who’s who list of wildlife artists: Wilhelm Kuhnert, Tucker Smith, David Shepherd, Bonnie Marris, Stanley Meltzoff, Luke Frazier, Ken Carlson, John Clymer and several large works from Robert Bateman, including the misty morning scene Elk and Aspen (est. $80/120,000).
The American cowboy is another prominent category in the sale, and this year will be no exception with pieces from James Bama, Bill Anton, Olaf Wieghorst, G. Harvey and others. What is certain to be one of the most talked about lots comes from Thomas Hart Benton, the famous regionalist who captured American subjects throughout much of the 20th century. His 1931 work on paper, Cowboys at the Corral (est. $400/600,000), is likely to spark some fireworks, Mowery says. “This is one extremely rare. In 1930 he traveled to Wyoming because he was looking for inspiration in the West. He snuck into the Fourth of July rodeo posing as a reporter from the Denver Post and for several days he spent time sketching the cowboys he saw. He was fascinated with that part of the American West,” she says. “Benton worked throughout the Great Depression, but unlike so many artists of the time, he didn’t seek support from the WPA simply because he achieved so much success, even during the Depression.”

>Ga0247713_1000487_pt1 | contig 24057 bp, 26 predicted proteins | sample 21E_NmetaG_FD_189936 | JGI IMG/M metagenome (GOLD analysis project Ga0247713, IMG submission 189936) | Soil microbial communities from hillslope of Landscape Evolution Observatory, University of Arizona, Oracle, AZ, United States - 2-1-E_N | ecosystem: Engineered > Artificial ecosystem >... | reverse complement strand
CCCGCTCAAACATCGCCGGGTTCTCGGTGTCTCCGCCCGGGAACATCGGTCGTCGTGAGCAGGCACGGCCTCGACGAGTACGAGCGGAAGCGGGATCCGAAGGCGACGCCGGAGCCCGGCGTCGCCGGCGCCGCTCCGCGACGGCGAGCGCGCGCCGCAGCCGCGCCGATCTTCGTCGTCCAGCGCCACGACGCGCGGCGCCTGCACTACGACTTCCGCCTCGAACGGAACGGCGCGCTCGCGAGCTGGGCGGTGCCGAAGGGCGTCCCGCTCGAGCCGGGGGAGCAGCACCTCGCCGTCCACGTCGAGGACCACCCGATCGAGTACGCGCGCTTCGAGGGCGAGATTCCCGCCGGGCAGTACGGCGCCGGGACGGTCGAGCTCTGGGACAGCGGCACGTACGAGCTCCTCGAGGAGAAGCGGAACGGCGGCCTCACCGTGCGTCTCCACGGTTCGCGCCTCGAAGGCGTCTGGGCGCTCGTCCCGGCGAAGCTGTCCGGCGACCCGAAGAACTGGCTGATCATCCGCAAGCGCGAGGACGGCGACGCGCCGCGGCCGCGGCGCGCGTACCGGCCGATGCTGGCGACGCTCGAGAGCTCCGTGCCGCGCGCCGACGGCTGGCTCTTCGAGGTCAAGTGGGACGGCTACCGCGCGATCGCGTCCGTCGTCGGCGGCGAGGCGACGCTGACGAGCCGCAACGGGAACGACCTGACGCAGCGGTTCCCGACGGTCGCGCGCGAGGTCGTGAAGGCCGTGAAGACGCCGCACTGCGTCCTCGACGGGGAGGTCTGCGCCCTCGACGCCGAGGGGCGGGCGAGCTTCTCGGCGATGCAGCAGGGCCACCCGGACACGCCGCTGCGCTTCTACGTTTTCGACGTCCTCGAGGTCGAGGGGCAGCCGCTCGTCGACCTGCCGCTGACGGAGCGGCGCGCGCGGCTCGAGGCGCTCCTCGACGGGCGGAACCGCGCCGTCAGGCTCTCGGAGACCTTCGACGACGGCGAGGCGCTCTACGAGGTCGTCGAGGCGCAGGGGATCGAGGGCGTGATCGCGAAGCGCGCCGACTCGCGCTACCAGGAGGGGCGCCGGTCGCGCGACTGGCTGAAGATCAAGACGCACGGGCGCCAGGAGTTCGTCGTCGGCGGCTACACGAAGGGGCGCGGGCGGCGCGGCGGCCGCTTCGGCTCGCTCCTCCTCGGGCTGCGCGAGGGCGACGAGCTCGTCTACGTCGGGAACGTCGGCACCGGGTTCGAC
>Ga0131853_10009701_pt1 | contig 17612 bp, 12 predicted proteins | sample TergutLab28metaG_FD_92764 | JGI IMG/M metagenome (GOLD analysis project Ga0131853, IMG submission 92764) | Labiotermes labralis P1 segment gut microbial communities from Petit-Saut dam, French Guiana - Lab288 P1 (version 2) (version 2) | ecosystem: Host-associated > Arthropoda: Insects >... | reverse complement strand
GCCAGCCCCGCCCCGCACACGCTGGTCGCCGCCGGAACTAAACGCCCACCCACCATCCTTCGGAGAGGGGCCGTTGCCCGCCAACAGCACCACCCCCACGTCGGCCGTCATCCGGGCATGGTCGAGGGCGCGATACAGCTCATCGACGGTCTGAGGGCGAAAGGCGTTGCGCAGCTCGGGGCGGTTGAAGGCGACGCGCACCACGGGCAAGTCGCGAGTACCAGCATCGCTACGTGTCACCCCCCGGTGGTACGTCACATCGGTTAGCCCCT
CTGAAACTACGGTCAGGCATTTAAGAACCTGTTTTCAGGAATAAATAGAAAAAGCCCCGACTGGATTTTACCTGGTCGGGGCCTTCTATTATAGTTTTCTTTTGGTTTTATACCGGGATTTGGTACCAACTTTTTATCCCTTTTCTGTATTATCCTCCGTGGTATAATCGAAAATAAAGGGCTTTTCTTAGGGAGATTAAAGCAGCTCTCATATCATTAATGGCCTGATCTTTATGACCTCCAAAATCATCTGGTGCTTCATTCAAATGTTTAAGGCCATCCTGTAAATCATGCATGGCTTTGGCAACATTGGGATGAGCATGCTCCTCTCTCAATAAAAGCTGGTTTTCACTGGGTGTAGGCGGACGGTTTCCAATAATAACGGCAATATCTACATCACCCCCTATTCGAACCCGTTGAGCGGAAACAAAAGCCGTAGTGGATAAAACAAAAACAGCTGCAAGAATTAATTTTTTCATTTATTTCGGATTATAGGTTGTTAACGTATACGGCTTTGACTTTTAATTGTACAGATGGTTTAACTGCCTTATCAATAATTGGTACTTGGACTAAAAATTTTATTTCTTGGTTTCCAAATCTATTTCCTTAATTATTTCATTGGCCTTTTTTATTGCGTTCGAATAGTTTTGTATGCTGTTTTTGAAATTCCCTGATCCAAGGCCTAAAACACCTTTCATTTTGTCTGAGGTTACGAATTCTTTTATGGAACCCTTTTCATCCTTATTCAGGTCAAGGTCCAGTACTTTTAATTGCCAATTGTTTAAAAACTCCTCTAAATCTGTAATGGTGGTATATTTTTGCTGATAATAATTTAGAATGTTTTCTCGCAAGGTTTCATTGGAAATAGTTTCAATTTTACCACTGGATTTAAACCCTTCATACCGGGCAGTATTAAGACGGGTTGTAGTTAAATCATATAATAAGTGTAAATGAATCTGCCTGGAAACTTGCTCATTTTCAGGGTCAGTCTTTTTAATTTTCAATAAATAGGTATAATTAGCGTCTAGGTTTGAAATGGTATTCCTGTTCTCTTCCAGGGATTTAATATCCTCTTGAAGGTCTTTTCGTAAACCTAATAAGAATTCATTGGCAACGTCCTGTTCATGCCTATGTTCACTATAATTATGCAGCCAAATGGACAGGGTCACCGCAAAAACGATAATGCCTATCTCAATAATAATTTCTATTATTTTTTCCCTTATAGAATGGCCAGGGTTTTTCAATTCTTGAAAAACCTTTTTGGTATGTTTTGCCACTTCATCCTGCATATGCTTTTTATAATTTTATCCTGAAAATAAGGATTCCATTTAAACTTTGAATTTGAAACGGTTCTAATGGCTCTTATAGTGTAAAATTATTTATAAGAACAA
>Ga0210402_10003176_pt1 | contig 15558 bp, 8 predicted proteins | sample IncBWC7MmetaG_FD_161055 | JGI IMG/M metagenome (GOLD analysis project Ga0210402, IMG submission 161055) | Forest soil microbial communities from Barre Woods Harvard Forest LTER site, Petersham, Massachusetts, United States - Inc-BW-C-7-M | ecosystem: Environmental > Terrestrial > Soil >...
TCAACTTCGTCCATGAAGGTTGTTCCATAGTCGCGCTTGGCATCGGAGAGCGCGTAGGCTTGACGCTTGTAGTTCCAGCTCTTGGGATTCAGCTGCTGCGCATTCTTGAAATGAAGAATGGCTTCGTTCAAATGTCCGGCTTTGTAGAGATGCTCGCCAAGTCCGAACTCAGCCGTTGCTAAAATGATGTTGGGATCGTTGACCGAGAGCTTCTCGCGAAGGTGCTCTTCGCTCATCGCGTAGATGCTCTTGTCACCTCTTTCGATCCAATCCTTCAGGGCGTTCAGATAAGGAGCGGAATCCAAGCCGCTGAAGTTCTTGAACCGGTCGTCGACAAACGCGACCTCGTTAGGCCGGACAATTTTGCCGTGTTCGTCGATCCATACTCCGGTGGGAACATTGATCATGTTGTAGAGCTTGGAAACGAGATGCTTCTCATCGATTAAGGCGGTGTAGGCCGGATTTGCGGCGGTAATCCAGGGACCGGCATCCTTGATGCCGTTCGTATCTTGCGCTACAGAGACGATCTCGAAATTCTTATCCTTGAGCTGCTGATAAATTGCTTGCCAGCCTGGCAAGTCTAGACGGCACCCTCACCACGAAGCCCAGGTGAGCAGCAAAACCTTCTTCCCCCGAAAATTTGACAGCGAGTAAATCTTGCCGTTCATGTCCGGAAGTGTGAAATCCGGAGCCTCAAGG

Another cowboy work to keep your eyes on is Mark Maggiori’s Cowboys at Work, estimated at $30,000 to $50,000. The piece shows three riders on horseback and two others tending to a horse. The scene is framed by a distant mountain range and clouds that are swooping over the snow-covered peaks. Two other cowboy works will likely draw lots of interest: Arnold Friberg’s Too Many Cooks (est. $30/50,000), which shows a cow making a mess of the chuck wagon, and Charlie Dye’s camp scene Remuda (est. $70/100,000), which Mowery calls “one of the most substantial and dramatic works ever painted by the artist.”
Native American subject matter will play a significant role in the sale, with Martin Grelle’s Cheyenne Remnants (est. $250/350,000) coming out as an early favorite. “I’ve known Martin since the mid1980s and I’ve sold his work since that time, and this is simply one of the best examples of his major works,” Mowery says. “It’s a large painting and has these large figures with a travois as they travel through the winter as light glistens off the snow.”
Other works that will interest collectors include Kenneth Riley’s scene of a Native American on horseback, Regalia (est. $25/45,000); Z.S. Liang’s new piece The Blue Coats are Coming This Way (est. $40/60,000); the Thomas Moran watercolor A Rock Strewn Coast (est. $20/30,000); James Reynolds’ trio of Native American riders, The Henry (est. $50/75,000); Michael Coleman’s Moraninspired landscape Castle Butte, Green River – Wyoming Territory (est. $30/50,000); and Clark Hulings’ Mexican village scene Puerto Vallarta (est. $125/175,000).
The auction preview will take place at Trailside Galleries in Jackson Hole, before being moved to the Center for the Arts before the two sessions on September 13 and 14.
Carl Rungius (1869-1959), Alaskan Wilderness, oil on canvas, 40¼ x 50¼” Estimate: $400/600,000
gouache on paper, 20⅛ x 29¼” Mark Maggiori, Cowboys at Work, oil on linen, 36 x 36” Estimate: $30/50,000
Thomas Hart Benton (1889-1975), Cowboys at Corral, 1931, graphite, watercolor and Estimate: $400/600,000
Logan Maxwell Hagege, The Rising Clouds, oil on linen, 60 x 60” Estimate: $80/120,000
Carl Rungius (1869-1959), A Mountain King, 1907, oil on canvas, 24½ x 32¼” Estimate: $150/250,000